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NLRB Says McDonald's Can be "Joint Employer" with Franchises

McDonald's National Hiring Day sticker on a franchised restaurant
McDonald's National Hiring Day poster on a franchised store's front door in Kentucky, April 2011. Photo/Blue MauMau

NEW YORK – McDonald’s announced today that it has been notified by the National Labor Relations Board that it can be named a “joint employer” for workers in its franchisee-owned restaurants.

The Associated Press reported this afternoon that the NLRB decision was being closely watched because it could potentially expose McDonald’s to liability for the “working conditions and practices in its franchisees’ stores. The article states, “It also puts pressure on the world's biggest hamburger chain at a time when protests for higher wages in the fast-food industry have captured national attention.”

In light of the many protests by “organized” fast-food workers recently demanding higher pay, McDonald’s and other chains have been adamantly declaring that they cannot be responsible for determining wages and other terms at the franchised locations. Many employees are unionizing in hopes of receiving higher minimum wage pay.

The AP report stated that in the U.S., the vast majority of McDonald's more than 14,000 restaurants are owned and operated by franchisees. “The same is true for many other companies, including Burger King Worldwide Inc. and Yum Brands, which owns KFC, Taco Bell and Pizza Hut. The companies make money by collecting royalty and sales fees from franchisees,” the reporter explains.

Labor organizers feel McDonald's should be held accountable as joint employer because the company has so much control in setting the terms of operations at its franchised restaurants.

One source told Blue MauMau that McDonald’s has much more control over its franchisees than most other franchisors. Not only does it take charge of menus, supplies, uniforms and training materials, the hamburger chain also controls franchisees’ balance sheets, and it requires owners to put money into the business, not just annually but at different times of the year. And in its franchise disclosure document, McDonald’s never discloses like other franchisors that the franchisee has control over its labor relations.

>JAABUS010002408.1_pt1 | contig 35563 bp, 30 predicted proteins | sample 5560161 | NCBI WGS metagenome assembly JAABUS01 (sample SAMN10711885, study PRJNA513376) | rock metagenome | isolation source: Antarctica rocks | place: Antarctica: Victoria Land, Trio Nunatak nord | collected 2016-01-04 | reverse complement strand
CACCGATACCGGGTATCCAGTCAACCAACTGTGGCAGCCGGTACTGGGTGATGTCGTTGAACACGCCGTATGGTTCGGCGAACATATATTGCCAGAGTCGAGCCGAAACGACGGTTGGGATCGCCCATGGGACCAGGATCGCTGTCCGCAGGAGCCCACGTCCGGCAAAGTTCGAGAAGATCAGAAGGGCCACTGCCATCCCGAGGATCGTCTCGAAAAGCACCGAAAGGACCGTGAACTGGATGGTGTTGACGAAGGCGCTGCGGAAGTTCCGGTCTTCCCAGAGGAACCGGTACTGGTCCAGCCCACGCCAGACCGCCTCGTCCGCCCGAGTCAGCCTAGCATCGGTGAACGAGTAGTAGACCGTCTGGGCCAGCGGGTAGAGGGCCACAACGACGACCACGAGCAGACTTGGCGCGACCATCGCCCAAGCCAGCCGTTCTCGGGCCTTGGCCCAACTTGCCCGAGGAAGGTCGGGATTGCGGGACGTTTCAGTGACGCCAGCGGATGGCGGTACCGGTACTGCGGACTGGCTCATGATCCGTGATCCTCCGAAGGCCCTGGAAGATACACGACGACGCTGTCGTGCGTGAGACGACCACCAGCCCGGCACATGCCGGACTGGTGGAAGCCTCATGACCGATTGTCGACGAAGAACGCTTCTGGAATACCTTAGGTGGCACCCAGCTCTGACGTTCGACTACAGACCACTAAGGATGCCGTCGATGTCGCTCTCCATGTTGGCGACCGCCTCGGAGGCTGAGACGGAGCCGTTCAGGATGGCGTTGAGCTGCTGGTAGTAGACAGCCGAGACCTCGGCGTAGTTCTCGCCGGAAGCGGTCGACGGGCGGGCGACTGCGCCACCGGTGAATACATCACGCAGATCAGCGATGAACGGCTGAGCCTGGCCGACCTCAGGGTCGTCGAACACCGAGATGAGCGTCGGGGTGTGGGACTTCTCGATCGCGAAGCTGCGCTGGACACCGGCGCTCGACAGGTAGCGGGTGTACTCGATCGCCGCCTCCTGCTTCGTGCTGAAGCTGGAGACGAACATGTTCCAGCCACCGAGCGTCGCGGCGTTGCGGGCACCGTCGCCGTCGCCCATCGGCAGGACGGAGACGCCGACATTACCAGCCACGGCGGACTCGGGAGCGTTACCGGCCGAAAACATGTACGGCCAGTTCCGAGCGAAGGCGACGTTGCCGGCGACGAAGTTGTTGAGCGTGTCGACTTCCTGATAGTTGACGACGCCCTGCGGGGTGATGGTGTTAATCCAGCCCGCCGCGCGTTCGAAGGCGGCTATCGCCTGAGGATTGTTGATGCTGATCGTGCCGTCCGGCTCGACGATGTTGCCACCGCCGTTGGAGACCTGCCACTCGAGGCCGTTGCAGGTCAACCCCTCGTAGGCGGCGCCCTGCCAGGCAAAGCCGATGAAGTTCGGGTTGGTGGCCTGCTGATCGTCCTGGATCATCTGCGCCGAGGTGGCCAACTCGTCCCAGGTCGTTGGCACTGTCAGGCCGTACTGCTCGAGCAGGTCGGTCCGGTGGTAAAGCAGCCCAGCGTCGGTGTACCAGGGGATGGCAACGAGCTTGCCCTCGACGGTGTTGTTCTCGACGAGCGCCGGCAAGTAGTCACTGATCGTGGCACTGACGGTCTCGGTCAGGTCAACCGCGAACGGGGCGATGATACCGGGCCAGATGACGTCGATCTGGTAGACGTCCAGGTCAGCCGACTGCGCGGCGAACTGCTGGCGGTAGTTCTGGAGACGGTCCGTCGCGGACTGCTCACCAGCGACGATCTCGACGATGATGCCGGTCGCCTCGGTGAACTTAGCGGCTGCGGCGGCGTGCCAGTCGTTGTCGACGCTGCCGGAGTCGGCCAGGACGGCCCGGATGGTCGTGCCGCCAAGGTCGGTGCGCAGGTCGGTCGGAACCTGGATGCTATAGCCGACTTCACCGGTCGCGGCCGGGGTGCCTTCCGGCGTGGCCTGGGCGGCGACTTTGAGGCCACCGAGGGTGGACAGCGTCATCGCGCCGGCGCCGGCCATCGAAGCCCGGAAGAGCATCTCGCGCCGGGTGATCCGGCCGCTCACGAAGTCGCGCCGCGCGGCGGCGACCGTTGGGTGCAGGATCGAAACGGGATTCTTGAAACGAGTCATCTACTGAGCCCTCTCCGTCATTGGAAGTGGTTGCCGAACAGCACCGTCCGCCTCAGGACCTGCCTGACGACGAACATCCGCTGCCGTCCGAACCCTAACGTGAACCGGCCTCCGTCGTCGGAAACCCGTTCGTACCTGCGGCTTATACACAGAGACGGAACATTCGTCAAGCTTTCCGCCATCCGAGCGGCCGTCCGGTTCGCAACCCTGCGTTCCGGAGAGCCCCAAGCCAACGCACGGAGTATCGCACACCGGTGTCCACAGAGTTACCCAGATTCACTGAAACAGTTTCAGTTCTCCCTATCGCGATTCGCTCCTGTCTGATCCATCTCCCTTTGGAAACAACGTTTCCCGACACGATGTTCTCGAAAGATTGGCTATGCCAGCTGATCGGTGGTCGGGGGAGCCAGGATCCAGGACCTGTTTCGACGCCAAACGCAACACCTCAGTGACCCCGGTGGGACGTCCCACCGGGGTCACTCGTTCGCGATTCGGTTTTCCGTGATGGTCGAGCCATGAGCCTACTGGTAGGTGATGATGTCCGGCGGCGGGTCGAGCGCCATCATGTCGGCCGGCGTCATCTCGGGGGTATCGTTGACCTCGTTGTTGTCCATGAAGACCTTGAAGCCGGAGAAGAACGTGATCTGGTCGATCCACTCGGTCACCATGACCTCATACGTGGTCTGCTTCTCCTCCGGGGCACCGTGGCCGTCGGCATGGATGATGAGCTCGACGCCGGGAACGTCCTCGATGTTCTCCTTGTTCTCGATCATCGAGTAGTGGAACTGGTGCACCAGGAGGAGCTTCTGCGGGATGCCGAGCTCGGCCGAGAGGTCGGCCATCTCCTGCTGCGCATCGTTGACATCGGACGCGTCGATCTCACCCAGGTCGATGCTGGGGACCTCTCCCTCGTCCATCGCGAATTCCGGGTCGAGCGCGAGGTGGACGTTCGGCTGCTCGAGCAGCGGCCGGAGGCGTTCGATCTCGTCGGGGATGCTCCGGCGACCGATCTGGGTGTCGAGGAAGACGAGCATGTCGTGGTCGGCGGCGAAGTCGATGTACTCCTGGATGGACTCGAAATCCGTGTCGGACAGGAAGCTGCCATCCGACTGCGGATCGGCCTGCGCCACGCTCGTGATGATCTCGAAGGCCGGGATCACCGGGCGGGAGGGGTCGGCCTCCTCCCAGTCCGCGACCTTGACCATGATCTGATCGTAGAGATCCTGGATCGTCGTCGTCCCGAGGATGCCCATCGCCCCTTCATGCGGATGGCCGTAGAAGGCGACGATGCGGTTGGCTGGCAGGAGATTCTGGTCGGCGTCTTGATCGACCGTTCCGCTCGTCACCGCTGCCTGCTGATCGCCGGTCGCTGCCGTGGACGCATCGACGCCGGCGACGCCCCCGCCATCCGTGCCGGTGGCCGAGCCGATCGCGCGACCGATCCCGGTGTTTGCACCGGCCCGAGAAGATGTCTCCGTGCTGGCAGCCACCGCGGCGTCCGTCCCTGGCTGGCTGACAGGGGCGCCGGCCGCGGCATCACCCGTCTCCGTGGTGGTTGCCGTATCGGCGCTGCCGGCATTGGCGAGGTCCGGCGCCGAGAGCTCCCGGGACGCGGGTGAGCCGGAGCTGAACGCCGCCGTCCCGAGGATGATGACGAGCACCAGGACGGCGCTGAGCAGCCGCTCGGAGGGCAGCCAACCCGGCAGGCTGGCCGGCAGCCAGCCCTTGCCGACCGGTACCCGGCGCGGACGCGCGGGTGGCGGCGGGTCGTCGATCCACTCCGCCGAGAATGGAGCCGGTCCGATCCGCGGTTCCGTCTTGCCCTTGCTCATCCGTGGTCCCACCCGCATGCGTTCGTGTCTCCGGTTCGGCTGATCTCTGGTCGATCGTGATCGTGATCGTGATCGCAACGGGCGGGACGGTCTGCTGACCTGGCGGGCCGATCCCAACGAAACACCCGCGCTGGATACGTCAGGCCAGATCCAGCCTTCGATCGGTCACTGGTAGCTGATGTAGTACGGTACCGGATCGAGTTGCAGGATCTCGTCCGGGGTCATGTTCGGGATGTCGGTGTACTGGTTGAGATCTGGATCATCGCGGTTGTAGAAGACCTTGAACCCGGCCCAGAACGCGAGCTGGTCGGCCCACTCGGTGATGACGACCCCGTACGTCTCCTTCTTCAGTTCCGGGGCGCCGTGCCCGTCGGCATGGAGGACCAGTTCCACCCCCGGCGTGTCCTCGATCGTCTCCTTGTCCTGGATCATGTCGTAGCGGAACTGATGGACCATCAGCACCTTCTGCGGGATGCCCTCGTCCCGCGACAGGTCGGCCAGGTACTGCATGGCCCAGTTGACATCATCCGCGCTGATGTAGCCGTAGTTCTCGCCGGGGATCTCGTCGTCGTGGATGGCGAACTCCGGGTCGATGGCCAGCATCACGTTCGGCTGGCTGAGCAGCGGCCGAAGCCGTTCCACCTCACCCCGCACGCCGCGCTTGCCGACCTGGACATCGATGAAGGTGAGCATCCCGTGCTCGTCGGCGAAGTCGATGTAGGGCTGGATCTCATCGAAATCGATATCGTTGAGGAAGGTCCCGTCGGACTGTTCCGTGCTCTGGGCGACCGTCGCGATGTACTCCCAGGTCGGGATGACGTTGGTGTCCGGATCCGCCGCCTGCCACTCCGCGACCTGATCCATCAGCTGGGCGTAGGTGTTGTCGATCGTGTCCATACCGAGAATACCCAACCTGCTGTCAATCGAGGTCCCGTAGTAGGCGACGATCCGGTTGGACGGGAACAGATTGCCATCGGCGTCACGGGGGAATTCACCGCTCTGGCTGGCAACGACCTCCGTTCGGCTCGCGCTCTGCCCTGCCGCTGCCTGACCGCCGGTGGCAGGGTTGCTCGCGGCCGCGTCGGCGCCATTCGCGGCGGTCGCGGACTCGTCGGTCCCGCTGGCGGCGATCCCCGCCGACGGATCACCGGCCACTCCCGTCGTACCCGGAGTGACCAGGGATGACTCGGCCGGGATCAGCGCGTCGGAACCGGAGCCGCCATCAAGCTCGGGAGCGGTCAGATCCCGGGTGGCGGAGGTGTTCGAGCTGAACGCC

Blue MauMau reported in March that three lawsuits had been filed against McDonald’s and its franchisees by restaurant workers alleging the company engaged in several illegal practices to avoid paying workers what they were owed. The complaints states various labor violations, including denying workers of scheduled breaks and requiring them to clean their uniforms. They also allege McDonald’s uses software programs to monitor the ratio of labor costs as a percentage of sales at its stores. If the ratio climbs above a target, workers are forced to clock in late. 

News reports state that the NLRB notified McDonald’s about its decision today.

Heather Smedstad, senior vice president of human resources said McDonald’s plans to contest the decision because the company does not direct the hiring, termination, wages or hours for workers at franchised locations. "This is such a radical departure that it should be a concern to business men and women across the country," Smedstad told the AP reporter.

The International Franchise Association, a trade association and lobbyist for franchising firms, has recently opposed the identification of franchisor McDonald’s as a joint employer. IFA recently also filed a lawsuit in Seattle that challenged whether fast-food and other franchisees could be treated like large employers, thus subjecting franchised establishments to a new $15 minimum wage at an earlier date than other small businesses, AP reported.

"If franchisors are joint employers with their franchisees, these thousands of small business owners would lose control of the operations and equity they worked so hard to build," the International Franchise Association said in a statement. 


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